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Transnational Terrorism: Reasons that US and NATO need to remain involved in the Middle East

Since the beginning of the recession, the United States and many of its NATO allies have come under pressure to focus funds and efforts on domestic issues, rather than spending it on warfare and maintaining a presence in the Middle East. The main argument  in support of the above rationale is that hundred of millions of dollars are spent every year on what some have dubbed “American warmongering” in the Middle East, when they could be spent on health care, jobs, and education.

In fact, as I stated in my last article it was internal pressure that forced the US and  NATO to go for a drastic withdrawal from Afghanistan, to the point that it leaves in question the amount of support Afghanistan will receive in order to defend itself against groups such as  the Taliban after 2014. As Foreign Policy reported, the American appetite for involvement in the Middle East is near zero. Given the cost of war in Afghanistan and Iraq, combined with the domestic economic challenges, many American now believe that it is in their interest to distance themselves from the region. There is a similar mentality within the other NATO allies, particularly European members, as they are currently facing even bigger economic problems. Although the primary focus of policymakers recently has shifted toward Syria, Al Qaeda affiliated groups are still “on the march”, and present a significant transnational terrorist threat to international peace and the Alliance interest.

Al Qaeda groups such as Al Qaeda in the Arabian Peninsula (AQAP) based out of Yemen are proving to be incredibly dangerous. American counterterrorism experts have listed AQAP as the most active Al Qaeda operational franchise. Until 2009, many senior counterterrorism officials in the Obama Administration believed that AQAP only possessed the ability to conduct terrorist attacks on regional targets. Nonetheless, events such as the attempted Christmas Day bombing of Northwest Airlines Flight 253 over Detroit by Nigerian-born Umar Farouq Abdulmutallab, who was radicalized and trained by AQAP in 2009, forced America and its allies to reorient the way they view Al Qaeda affiliated groups.

Though it is believed that AQAP does not have the ability to conduct large, 9/11 style attacks, its main success has been the spread of its Jihadist ideology by using modern technology such as e-magazines and Internet videos. English and Arabic propaganda media platforms such as Inspire magzine and Sada al-Malahim, combined with a coherent and convincing grievance narrative has allowed groups like AQAP to gain international support for their radical ideology. This has inspired individuals willing to conduct “lone wolf” terror acts against international targets.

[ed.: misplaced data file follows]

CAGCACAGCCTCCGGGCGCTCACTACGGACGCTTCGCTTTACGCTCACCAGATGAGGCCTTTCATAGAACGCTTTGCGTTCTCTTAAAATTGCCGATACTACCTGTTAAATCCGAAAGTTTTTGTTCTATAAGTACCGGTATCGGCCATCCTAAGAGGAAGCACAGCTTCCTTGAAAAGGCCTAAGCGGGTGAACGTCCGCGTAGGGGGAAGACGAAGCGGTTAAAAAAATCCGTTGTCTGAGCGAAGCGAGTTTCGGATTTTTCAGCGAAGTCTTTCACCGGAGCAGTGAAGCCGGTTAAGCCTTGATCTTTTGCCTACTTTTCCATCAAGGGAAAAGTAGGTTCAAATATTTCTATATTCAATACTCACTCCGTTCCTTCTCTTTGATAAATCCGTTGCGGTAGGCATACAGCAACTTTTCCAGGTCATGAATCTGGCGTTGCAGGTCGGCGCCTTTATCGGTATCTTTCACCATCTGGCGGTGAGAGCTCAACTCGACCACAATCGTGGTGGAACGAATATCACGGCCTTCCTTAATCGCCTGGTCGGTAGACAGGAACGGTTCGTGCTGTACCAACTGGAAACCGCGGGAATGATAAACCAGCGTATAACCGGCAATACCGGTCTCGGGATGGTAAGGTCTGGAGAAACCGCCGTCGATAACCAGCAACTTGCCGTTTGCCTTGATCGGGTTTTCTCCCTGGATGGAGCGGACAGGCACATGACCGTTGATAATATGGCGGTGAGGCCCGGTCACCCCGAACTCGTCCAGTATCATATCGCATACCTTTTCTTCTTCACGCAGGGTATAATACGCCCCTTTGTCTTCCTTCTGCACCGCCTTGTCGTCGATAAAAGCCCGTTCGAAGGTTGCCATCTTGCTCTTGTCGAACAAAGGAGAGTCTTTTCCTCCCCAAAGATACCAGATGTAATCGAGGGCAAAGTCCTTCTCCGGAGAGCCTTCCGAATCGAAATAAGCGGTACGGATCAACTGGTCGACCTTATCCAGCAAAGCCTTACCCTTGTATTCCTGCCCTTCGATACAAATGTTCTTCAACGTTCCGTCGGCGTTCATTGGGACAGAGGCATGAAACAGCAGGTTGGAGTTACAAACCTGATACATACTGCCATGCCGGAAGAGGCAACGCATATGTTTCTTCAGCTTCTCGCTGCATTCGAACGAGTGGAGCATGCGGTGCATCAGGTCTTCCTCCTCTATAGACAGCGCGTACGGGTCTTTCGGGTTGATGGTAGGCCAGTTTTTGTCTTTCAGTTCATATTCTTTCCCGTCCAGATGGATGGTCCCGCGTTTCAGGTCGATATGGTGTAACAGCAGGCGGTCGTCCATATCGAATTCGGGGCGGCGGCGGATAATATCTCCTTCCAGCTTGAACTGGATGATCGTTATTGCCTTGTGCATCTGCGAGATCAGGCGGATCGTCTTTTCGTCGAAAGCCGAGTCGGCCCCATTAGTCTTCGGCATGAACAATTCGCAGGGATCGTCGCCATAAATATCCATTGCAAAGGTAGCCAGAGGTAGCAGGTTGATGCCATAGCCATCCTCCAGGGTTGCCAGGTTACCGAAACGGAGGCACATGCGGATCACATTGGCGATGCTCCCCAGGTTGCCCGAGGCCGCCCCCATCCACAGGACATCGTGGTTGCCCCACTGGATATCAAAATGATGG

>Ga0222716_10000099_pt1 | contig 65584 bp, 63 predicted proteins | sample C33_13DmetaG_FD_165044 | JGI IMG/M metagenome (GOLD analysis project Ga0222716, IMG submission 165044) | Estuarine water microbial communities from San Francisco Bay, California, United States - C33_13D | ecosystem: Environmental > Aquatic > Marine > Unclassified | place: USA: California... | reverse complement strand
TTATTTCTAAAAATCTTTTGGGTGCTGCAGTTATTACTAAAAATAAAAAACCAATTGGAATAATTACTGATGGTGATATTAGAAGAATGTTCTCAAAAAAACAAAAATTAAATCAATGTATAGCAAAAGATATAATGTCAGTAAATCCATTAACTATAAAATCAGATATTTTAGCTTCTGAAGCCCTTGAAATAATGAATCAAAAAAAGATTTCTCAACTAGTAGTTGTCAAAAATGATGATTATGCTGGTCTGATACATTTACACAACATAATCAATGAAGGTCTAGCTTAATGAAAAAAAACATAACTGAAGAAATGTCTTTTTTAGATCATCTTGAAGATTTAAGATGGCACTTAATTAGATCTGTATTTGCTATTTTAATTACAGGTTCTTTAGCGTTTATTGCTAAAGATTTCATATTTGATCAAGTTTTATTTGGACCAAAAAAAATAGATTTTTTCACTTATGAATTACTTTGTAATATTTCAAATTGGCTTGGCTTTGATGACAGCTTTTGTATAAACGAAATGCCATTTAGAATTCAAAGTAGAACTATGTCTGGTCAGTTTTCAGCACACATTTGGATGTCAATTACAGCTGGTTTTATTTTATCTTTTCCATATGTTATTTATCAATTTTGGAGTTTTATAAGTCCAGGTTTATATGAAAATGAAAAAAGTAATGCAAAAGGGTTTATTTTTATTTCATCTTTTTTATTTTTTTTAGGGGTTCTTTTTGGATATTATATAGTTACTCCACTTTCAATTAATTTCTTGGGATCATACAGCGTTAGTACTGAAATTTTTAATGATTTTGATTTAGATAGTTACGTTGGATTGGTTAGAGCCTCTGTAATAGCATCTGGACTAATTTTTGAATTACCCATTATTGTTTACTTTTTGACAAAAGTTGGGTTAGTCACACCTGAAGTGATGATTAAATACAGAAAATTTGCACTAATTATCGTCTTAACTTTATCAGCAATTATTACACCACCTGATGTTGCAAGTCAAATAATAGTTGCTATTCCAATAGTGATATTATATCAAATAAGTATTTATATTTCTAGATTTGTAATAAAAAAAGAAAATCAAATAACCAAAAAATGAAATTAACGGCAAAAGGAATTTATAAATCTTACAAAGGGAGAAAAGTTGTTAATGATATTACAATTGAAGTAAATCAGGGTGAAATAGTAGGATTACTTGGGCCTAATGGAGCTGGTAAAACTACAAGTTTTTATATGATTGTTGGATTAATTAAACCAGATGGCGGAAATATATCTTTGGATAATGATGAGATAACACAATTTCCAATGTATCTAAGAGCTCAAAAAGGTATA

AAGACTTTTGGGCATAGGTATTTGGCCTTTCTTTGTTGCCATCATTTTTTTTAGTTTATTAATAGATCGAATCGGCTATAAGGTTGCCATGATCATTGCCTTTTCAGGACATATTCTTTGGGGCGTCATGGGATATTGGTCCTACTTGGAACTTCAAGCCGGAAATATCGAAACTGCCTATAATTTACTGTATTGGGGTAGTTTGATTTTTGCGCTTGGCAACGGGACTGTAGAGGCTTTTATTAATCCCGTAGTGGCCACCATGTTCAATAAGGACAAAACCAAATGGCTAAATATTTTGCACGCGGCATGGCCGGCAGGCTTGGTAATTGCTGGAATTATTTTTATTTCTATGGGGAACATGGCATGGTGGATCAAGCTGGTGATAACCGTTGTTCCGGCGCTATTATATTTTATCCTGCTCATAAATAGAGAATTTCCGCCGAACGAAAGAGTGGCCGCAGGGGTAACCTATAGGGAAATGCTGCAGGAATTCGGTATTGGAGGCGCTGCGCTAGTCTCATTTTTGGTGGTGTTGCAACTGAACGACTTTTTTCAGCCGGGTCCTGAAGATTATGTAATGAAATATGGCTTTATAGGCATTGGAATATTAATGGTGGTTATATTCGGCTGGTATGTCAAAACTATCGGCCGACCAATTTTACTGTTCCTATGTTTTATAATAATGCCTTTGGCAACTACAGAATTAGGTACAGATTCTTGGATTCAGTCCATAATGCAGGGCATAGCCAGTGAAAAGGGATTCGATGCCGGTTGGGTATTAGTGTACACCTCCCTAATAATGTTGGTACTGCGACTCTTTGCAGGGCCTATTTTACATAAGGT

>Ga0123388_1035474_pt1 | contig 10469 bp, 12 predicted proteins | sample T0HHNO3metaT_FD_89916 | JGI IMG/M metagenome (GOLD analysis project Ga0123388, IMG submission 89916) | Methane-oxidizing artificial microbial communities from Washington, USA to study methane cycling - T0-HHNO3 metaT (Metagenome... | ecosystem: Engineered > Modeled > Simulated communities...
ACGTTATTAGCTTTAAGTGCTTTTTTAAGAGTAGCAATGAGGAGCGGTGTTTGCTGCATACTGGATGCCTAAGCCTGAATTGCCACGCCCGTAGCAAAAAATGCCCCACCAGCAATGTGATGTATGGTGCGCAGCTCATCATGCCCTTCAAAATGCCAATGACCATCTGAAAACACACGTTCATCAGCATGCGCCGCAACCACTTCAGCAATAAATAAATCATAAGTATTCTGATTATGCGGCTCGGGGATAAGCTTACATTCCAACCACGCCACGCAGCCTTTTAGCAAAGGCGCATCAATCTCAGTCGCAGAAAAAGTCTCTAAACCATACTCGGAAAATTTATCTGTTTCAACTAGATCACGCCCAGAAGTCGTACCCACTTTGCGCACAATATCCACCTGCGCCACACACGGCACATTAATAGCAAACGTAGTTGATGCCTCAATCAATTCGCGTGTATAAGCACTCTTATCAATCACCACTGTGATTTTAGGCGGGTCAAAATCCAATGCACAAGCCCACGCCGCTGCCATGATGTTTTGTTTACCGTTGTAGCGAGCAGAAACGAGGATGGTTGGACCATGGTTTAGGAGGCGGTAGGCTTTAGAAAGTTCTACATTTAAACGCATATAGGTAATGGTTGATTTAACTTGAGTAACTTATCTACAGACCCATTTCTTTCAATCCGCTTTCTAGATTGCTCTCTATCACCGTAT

Recently, the investigation into the Boston Marathon bombings has shown that the eldest brother, Tamerlan Tsarnaev had undergone some form of radicalization.  He acquired   his bomb making instructions from Inspire’s first article entitled “How to Make a Bomb in the Kitchen of Your Mom.” In addition, attacks and attempts in other countries, such as the VIA Rail plot in Canada, also show ties to Al Qaeda radicalization and instruction.

It is clear that the precedent set by over a decade of fighting in Afghanistan make the Western countries and their citizens think that the best course of action in achieving national interests is to remain detached from the region. However, that will only affect negatively the future of international security.

While the nature of the terrorist threat in the Middle East may not be the same as it was at the time of 9/11, groups’ such as AQAP, and Al Qaeda Central prior to 9/11, purposely function in fragile states, meaning that intervention by countries such as US is necessary to help thwart terrorist groups safe havens in those regions. This in turn allows them to continue to produce propaganda and allow their Jihadist ideology to influence disaffected Muslims, both in the Middle East, and in the West.  For this reason, sects such as AQAP still have the ability to pose a national security threat, one that will not be countered by detaching from the region.

This article does not weigh in on the argument as to whether the current policy adopted by the US administration (i.e. drone strikes) is the most effective way in the war against terrorism, and the nature of the involvement is still up for debate. In the light of continued existence of transnational groups that want to inflict large degree harm on the West and its citizens, it is impractical for countries like the US and the NATO to distance themselves from the Middle East.

Krista Burns
Krista, a native of Guelph, Ontario, graduated from the University of Sussex with a MA in International Security. She also holds a BA Honours in International Relations and Politics from the University of East Anglia. Her main focus has been terrorism and counterterrorism, with a particular focus on Al Qaeda and its various splinter groups. However, she also has a basis in irregular warfare, ethnic conflict, and security relations.